As a matter of law, a felony is any crime carrying a sentence of one year or more. A misdemeanor, by contrast, can require imprisonment of up to one year, but no more.
In the Foley context, the witnesses were given steep discounts on the consequences of their criminal conduct for cooperating with the government and helping to bury Rowland.
Odds are, the Foleys will tap dance out of court for engaging in the same conduct that will most likely cost Rowland many years in prison.
Is that justice?
The justification for using informants is that the greater public good is served by such deals with dark forces. But, that is not always the case.
In 2009, state prosecutors relied upon the testimony of a young man named Brandon Henry to prosecute a Hartford police officer named Robert Lawlor. Lawlor shot and wounded Henry and killed another young man while in the line of duty, claiming they tried to run him over and kill him with an automobile during a narcotics stop.
The state offered Henry complete immunity for his testimony. In other words, it agreed that it would not prosecute him for any criminal conduct he had engaged in in the moments before the shooting — including narcotics possession and illegal firearms possession.
The jury acquitted Lawlor. (Full disclosure time: I later represented Lawlor in a federal action against the investigating prosecutor, Waterbury State’s Attorney John Connelly, for failing to alert an investigating grand jury of certain facts tending to show that Lawlor had committed no crime.)
Henry acquired quite a criminal resume after the immunity deal, and now faces other narcotics, assault, firearms and homicide counts. The immunity he was offered in exchange for his testimony against Lawlor does not cover these later alleged crimes.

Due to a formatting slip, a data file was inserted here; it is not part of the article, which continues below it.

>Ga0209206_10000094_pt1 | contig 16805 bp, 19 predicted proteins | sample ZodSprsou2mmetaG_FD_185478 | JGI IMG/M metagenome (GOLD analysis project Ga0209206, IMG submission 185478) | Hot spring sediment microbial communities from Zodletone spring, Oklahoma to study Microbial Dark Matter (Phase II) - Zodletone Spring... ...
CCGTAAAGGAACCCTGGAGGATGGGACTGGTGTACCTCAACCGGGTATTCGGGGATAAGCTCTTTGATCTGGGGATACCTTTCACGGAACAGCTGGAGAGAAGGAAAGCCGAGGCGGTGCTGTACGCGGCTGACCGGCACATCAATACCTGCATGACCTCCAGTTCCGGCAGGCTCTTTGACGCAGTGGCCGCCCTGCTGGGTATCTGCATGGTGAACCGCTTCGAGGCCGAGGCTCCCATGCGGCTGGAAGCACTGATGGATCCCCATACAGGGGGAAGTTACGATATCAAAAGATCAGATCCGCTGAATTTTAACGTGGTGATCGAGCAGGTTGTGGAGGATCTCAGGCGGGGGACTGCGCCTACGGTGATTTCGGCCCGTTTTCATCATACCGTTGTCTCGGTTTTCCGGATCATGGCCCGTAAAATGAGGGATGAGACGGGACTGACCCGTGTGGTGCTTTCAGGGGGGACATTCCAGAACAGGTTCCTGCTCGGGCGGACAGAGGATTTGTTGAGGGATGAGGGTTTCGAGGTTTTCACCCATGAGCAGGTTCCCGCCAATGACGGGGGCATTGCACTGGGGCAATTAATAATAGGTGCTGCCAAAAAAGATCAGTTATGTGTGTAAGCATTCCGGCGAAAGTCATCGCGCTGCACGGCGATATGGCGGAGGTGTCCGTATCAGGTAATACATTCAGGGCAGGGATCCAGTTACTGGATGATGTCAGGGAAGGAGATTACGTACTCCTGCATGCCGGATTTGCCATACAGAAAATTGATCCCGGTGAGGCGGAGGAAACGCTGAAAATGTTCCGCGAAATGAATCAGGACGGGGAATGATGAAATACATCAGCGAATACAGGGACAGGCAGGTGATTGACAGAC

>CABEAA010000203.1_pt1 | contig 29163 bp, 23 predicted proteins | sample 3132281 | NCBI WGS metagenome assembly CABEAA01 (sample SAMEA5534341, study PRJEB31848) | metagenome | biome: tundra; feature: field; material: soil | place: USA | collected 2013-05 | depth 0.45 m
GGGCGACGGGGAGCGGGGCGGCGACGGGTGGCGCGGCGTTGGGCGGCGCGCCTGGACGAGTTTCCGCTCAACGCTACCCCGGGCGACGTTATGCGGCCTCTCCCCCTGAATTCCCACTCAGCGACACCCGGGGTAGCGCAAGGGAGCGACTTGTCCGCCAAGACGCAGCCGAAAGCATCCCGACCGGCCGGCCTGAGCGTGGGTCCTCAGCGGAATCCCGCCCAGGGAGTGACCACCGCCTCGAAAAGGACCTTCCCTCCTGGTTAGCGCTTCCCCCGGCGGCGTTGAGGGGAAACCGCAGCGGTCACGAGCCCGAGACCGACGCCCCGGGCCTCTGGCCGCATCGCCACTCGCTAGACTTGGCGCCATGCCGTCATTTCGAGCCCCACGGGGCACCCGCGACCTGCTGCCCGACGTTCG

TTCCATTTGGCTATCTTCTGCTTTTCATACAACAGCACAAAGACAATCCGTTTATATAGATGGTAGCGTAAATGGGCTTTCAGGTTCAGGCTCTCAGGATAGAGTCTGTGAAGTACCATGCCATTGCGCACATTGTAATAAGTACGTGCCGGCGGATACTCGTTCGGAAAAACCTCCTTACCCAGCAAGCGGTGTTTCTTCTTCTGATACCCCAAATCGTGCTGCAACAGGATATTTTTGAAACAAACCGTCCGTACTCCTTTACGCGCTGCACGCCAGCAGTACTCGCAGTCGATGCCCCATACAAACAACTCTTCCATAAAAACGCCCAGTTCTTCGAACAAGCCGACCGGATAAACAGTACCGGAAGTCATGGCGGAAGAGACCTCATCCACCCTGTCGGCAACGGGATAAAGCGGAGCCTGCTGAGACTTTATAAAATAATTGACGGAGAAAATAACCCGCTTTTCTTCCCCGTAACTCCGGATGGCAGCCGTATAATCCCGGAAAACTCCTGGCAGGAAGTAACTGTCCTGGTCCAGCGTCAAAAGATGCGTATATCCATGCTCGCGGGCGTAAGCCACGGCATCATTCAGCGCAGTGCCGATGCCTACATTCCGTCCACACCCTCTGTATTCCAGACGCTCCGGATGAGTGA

In the broader scheme of things, I’m betting the state wishes it had not spun its wheels in the prosecution of a cop who shot and killed someone in the line of duty. Had Henry not been offered immunity for his narcotics and gun possession offenses, he probably would have been locked up and unable to assault and kill the victims of his latest crimes.
The courts are wary of informant testimony.
Judges routinely tell jurors they should use special care in scrutinizing the testimony of such a witness. After all, a man or woman swearing to tell the truth to escape the consequences of a crime has most likely not discovered religion. Sometimes, an oath is but an invitation to commit another crime: perjury. One informant, in the trial of a lawyer for money laundering, recently freely admitted to a federal jury he would lie to escape imprisonment.
How’d we make out in the case involving “No Way Jose?” The jurors could not agree on a verdict of either guilty or not guilty. As a result, the court declared a mistrial, and we will have to try the case all over again next year. “No Way Jose” will get another change to testify and perhaps save himself from decades behind bars.
“Everyone talks?” I suppose. That may be true if they are offered enough. But what a desperate witness says is suspect.